With the recent match-fixing allegations in the Goa Professional League, Goal takes a look at some notable instances from the past…
The Goan top division league has been embroiled in match-fixing allegations. Six matches of the suspended 2019-20 Goa Professional League have been red-flagged by the Asian Football Confederation (AFC) for a possible “match manipulation”.
This is the latest chapter of match-fixing allegations that have cropped up in Indian football.
The communication from AFC came through to the All India Football Federation (AIFF) integrity officer, Javed Siraj, in March which indicated a “clear and overwhelming betting evidence that the course or result of the match was unduly influenced with a view to gaining betting profits” in six matches held between October 16 and November 19, 2019.
However, the Goa Football Association (GFA) – the governing body for football in Goa – has distanced itself from the allegations on the basis of their own findings. In the Goan FA’s reply to the AIFF integrity officer, GFA general secretary Jovito Lopes suggested the name of a company which is purportedly is linked to an online betting site but maintained that GFA have no confirmation that it accounted to match-fixing.
Goa has been rocked by the shadows of match-fixing from 16 years ago when an atrocious 118 goals were scored in a single day where four clubs were involved. The GFA had suspended and fined Curtorim Gymkhana, Sangolda Lightning, Wilred Leisure and Dona Paula an amount of INR 5,000 each for allegedly prearranging the final round of the second division inter-zonal play-offs. Curtorim had beaten Sangolda 61-1 and Wilred defeated Dona Paula 55-1.
In 1983, there was a similar instance when two Calcutta Football League (CFL) matches were reportedly fixed with the scorelines reading 114-0 and 80-0. The Kolkata third division teams back then, International and Indian Boys Athletic Club (IBAC) reportedly “advised” Juga Shanti and Victoria Sporting to lose in an exorbitant manner and the results were 80-0 and 114-0 respectivrly. The Indian Football Association (IFA) – the governing body for football in West Bengal – had to step in and suspend the four clubs and the players involved in the scandal.
The CFL would see more such allegations later on. In 2015, after Tollygunge Agragami and Southern Samiti officials reportedly decided to fix the result of the match between themselves, with the former needing a win to stay afloat in the Premier A Division. Southern Samity allegedly picked a very young team to help Tollygunge Agragami win but when Tollygunge players went on to score four goals, the disparaged Southern Samity officials accused them of “breach of trust”. The Tollygunge players seemingly even apologised to their opponents but no official action was taken.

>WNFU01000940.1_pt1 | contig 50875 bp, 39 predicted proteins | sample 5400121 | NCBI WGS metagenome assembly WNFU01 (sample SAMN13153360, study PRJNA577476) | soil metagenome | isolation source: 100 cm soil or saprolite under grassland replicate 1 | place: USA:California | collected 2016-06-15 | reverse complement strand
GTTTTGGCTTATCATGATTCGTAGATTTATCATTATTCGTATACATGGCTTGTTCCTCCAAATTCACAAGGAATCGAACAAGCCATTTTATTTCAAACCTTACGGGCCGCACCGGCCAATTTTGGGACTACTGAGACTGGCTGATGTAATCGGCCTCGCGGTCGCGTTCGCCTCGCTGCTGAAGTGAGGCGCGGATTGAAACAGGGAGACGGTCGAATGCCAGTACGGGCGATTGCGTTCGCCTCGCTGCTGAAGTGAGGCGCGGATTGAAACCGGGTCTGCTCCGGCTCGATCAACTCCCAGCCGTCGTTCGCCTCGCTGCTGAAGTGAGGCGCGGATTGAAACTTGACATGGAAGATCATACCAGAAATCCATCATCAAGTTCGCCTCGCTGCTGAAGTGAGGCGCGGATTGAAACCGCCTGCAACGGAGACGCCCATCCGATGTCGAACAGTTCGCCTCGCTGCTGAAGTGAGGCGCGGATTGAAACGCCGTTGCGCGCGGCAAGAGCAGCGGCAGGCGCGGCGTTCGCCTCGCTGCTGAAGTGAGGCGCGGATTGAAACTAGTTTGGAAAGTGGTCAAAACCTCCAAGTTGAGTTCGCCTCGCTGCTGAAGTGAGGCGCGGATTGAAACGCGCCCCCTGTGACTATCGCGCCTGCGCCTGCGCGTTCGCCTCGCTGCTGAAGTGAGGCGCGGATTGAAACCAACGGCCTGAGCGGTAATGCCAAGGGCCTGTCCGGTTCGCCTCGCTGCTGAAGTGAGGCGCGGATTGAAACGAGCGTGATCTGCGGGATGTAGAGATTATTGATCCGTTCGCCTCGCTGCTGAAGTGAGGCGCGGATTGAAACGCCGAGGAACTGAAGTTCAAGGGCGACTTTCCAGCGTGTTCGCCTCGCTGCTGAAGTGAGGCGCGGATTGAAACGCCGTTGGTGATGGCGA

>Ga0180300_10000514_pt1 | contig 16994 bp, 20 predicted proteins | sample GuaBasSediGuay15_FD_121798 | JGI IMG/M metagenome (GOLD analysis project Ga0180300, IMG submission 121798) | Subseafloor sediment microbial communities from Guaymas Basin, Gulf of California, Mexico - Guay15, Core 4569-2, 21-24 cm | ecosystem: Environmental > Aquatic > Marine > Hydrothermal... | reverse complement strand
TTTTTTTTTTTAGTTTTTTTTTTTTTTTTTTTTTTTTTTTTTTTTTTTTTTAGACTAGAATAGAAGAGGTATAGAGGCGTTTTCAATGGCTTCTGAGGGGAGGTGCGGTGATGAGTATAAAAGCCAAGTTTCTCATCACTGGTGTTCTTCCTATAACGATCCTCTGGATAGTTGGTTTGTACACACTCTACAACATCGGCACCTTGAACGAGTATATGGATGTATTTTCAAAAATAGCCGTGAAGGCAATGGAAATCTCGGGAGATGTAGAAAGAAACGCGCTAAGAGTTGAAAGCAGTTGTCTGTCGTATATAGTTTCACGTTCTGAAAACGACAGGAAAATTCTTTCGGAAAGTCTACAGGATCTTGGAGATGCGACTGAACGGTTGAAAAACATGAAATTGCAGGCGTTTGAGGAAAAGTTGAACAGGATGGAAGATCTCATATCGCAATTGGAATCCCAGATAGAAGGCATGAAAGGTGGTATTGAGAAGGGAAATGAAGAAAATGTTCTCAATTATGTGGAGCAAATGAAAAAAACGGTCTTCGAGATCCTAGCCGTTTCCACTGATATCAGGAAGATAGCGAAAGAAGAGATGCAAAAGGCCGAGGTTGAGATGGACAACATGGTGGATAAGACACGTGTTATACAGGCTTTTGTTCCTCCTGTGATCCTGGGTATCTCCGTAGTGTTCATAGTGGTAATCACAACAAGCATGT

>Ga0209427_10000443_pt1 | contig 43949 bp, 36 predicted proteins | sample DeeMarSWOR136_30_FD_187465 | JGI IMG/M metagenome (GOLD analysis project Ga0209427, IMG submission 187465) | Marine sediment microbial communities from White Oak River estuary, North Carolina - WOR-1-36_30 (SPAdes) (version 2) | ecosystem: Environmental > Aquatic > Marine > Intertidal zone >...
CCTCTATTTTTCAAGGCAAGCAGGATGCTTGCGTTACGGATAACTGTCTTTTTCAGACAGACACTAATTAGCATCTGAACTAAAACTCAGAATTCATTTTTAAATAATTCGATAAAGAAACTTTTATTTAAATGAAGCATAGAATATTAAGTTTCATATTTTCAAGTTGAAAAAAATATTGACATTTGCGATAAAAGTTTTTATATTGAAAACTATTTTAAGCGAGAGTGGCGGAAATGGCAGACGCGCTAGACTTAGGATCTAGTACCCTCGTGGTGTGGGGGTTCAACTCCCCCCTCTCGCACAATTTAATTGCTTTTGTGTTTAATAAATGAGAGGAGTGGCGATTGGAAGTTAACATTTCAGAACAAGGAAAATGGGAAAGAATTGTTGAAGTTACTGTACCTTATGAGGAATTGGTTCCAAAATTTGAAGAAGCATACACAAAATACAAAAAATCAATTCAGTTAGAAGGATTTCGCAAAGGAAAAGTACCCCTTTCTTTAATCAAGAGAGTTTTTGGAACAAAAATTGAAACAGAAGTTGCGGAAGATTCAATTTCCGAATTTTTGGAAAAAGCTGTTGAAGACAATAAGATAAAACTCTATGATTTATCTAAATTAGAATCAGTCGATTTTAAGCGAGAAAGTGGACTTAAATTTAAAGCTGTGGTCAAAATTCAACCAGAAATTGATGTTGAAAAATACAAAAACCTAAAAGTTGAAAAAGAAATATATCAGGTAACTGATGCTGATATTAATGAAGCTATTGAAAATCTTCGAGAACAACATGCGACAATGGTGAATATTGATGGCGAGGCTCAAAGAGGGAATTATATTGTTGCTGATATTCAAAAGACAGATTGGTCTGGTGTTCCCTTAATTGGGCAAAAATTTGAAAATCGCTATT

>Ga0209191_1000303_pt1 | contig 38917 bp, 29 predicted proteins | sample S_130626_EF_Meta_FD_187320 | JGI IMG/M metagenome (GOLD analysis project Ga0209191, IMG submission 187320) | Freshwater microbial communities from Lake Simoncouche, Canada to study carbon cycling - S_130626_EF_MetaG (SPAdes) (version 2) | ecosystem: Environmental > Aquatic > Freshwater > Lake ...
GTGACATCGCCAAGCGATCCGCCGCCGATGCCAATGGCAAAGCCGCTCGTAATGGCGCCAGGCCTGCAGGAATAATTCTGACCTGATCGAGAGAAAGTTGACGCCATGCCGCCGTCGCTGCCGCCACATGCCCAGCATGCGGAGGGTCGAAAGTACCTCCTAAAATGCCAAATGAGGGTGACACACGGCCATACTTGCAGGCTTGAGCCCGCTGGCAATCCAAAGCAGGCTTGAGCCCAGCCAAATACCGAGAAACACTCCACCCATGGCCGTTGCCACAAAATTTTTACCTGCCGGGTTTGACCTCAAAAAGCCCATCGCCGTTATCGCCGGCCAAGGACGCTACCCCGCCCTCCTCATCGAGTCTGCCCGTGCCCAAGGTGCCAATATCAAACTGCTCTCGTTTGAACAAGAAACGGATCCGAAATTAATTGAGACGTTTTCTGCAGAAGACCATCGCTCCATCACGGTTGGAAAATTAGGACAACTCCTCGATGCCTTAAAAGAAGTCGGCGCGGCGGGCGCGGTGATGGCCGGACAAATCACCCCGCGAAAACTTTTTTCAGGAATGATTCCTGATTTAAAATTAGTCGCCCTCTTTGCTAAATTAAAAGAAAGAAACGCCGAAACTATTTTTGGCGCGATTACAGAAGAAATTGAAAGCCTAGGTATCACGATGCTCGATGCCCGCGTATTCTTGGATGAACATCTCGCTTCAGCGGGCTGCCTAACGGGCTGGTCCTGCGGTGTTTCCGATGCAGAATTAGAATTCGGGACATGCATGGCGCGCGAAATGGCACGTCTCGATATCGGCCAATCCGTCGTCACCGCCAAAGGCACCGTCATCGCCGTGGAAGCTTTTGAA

In 2017, when Tollygunge Agragami defeated NBP Rainbow AC 2-1, the result was allegedly deemed “manipulated” as FIFA-appointed anti-corruption watchdog SportRadar supposedly had pre-hand information that the game will end in a similar scoreline and questioned the result of the game.
In September 2018, a month before IFA signed a multi-year partnership with SportRadar integrity services to monitor and safeguard the integrity of matches, a conversation over the phone between former footballer and a Tollygunge Agragami player was made viral by Bengali news portal News 18 Bengali . The clip exposed the former star ostensibly telling the Tollygunge player – “Allow the opponent (Pathachakra) to score one after the 75-minute mark, that way the betting is done. They’ve been doing it for four years. Does anyone know? Did you know?”
Further back in 2005, allegations were levelled against then Mohun Bagan goalkeeper Subrata Paul 1-4 humiliation at the hands of arch-rivals East Bengal in an IFA Shield group stage encounter. After the game, Bagan coac Amal Dutta said, “I worked hard to put him back on track but with the kind of fishy goals he conceded, he has blown away everything.”